Sirach (Ecclesiasticus) is one of those books from the Bible which was not accepted by the Jews or some Protestant denominations. In today’s readings, it serves as a warning. Don’t try to bribe God with presents because he will not accept them. Do not put faith in wrongly motivated sacrifices because God is impartial. 35:16 can be translated in two ways: “Whoever wholeheartedly serves God will be accepted,” or “Whoever does a service for neighbor will be accepted,” his petitions will carry to the heavens. This is interesting when you consider Jesus’ response to the question of which is the greatest of the Commandments.
In today’s Gospel, the Pharisee is an expert on Mosaic Law. He knows what to do morally and he sincerely feels good about himself, but he is dishonest with himself. His prayer is steeped in hatred. He places himself above others and judges others in the way that only God can judge. He has found the sense of sin for everyone but himself.
The tax collector collects money for occupying Roman forces and draws a commission from what he collects. He is seen as a collaborator with the foreign forces. He knows that he is a sinful man for undisclosed reasons and he asks for God’s mercy. He sees himself as one in need of God’s forgiveness. Some translation quote him as saying, “have mercy on me, the sinner” as if he were the only sinner in the world. The tax collector’s true vision of himself will prevent God’s judgement on him. Today’s lesson is the humble receive God’s mercy while the arrogant do not.
Society is moving away from science into a pseudo-science which has become very dogmatic. Presently reparative therapy for homosexuality is being attacked especially now that Dr. Robert Spitzer, a former proponent and practitioner, has claimed that what he was doing was faulty. This has cast doubt on people with this problem who want to change, making them feel that they are trapped in this lifestyle without any hope.
Same-sex attraction is a complicated reality. In France a priest and psychoanalyst, Tony Anatrella, has identified three types of same-sex attractions.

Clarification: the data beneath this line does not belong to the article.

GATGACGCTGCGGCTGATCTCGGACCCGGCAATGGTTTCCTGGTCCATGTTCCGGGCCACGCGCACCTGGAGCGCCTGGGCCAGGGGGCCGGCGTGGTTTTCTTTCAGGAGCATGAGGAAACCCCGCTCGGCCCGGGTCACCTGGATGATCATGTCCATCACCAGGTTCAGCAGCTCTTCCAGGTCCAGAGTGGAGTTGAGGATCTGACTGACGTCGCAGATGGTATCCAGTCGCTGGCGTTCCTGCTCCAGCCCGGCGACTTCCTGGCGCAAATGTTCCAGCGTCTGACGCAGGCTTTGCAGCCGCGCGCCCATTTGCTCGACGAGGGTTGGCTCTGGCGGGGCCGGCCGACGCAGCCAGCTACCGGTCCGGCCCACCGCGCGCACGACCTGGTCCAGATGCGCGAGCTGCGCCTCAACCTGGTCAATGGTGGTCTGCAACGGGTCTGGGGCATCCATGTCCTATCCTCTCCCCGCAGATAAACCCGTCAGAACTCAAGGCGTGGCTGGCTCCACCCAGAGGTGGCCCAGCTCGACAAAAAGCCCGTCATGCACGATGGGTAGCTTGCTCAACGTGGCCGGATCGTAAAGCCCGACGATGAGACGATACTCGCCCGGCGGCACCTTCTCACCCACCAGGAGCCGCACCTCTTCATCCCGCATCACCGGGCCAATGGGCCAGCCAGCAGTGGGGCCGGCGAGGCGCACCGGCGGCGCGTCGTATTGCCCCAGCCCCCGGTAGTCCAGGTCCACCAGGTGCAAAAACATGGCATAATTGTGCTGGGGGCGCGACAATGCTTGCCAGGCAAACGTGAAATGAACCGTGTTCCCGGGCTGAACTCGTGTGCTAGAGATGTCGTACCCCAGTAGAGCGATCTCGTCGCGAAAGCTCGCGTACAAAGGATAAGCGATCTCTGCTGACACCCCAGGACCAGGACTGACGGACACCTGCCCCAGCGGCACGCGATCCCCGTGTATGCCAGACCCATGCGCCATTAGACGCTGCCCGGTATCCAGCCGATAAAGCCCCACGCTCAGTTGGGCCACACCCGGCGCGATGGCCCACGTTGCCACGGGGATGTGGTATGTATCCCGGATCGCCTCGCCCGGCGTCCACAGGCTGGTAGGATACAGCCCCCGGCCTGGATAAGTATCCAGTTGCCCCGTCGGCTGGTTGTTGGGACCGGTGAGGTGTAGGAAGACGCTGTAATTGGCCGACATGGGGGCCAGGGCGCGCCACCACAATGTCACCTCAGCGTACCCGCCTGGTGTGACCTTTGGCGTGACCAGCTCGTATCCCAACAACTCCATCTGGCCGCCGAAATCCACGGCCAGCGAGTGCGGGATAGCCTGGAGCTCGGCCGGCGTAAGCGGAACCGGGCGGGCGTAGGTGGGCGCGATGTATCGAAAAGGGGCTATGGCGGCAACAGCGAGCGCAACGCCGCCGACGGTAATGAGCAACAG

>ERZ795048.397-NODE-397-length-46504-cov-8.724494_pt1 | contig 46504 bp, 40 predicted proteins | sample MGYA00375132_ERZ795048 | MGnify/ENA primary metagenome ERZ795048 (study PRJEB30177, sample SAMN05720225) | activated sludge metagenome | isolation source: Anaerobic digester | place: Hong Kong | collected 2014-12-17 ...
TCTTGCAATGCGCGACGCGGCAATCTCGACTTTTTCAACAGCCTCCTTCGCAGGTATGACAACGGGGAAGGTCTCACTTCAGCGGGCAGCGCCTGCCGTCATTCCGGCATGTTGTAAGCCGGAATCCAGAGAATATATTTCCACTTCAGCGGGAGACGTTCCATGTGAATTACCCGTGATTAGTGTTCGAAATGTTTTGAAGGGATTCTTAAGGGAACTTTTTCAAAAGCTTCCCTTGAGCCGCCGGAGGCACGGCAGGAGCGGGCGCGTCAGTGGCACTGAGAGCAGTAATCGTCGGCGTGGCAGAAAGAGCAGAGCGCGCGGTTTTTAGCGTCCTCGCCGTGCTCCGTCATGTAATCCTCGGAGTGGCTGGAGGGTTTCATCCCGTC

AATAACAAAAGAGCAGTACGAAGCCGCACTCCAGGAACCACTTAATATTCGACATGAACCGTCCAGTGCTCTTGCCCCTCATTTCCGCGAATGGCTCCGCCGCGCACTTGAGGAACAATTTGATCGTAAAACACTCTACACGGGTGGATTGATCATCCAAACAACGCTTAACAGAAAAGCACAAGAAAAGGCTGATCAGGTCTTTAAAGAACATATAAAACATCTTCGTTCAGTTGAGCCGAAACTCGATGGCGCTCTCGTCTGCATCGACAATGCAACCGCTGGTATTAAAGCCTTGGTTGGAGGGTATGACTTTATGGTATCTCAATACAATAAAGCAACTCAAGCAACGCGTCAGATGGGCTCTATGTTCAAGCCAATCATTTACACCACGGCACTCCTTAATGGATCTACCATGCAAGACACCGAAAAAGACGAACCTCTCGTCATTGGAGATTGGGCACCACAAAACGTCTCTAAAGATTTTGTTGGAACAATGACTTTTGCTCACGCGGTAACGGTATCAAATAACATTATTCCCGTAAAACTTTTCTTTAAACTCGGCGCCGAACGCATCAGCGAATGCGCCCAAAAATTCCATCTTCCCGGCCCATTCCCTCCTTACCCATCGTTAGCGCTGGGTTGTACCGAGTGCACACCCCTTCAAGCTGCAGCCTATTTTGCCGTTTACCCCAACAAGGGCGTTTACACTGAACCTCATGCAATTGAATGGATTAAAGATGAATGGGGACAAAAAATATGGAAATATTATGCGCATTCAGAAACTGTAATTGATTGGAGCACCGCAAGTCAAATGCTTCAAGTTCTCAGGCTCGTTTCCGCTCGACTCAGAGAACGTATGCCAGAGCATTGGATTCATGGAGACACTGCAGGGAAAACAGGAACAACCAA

The first he calls “accidental homosexuality.” Here children or adolescents engage with someone their own age or a little older in a relationship out of curiosity or as a way of reassuring themselves of their own sexual identity. This becomes more complicated when it involves siblings or cousins.
The second he calls “reactional homosexuality.” It is generally caused by psychological problems such as maternal fixation, non-identification with one’s father, low self-esteem or timidity with the opposite sex.
The third he calls “structural homosexuality.” It is experienced at an early age giving the person the impression that he or she was born that way. These people develop intra psychic conflicts and can become full of themselves, have a tendency to be vindictive, and not take responsibility for their behaviors. On the other hand they may also experience low self-esteem, guilt and self-hatred for attractions that do not suit them.
Reparative therapy should only be entered into willingly. Forcing someone into it or by parental mandate can be very harmful especially for a minor. While accidental and reactional homosexuality have the best chances of addressing same-sex orientation through reparative therapy, it may not always be a “cure,” but it can help to rediscover the heterosexual orientation.
While structural homosexuality is not amenable to reparative therapy, therapy may benefit addressing issues caused by compulsive sexual behaviors that stem from neuroses.
Therapy can help, not only homosexuals, but ourselves, to recognize and cope with our vices, especially self-seeking, disproportionate self-love or hatred, lack of self-discipline, unhappiness, and ingratitude. Therapy may also help us to experience our need for God who loves all of us in spite of our sins and failings so that we can ask for forgiveness, Penance, healing and holiness.
For further information, please refer to Fr. Benedict Guevin, OSB’s article “Homosexuality and Reparative Therapy” in Ethics & Medics, Volume 38, Number 9, September 2013.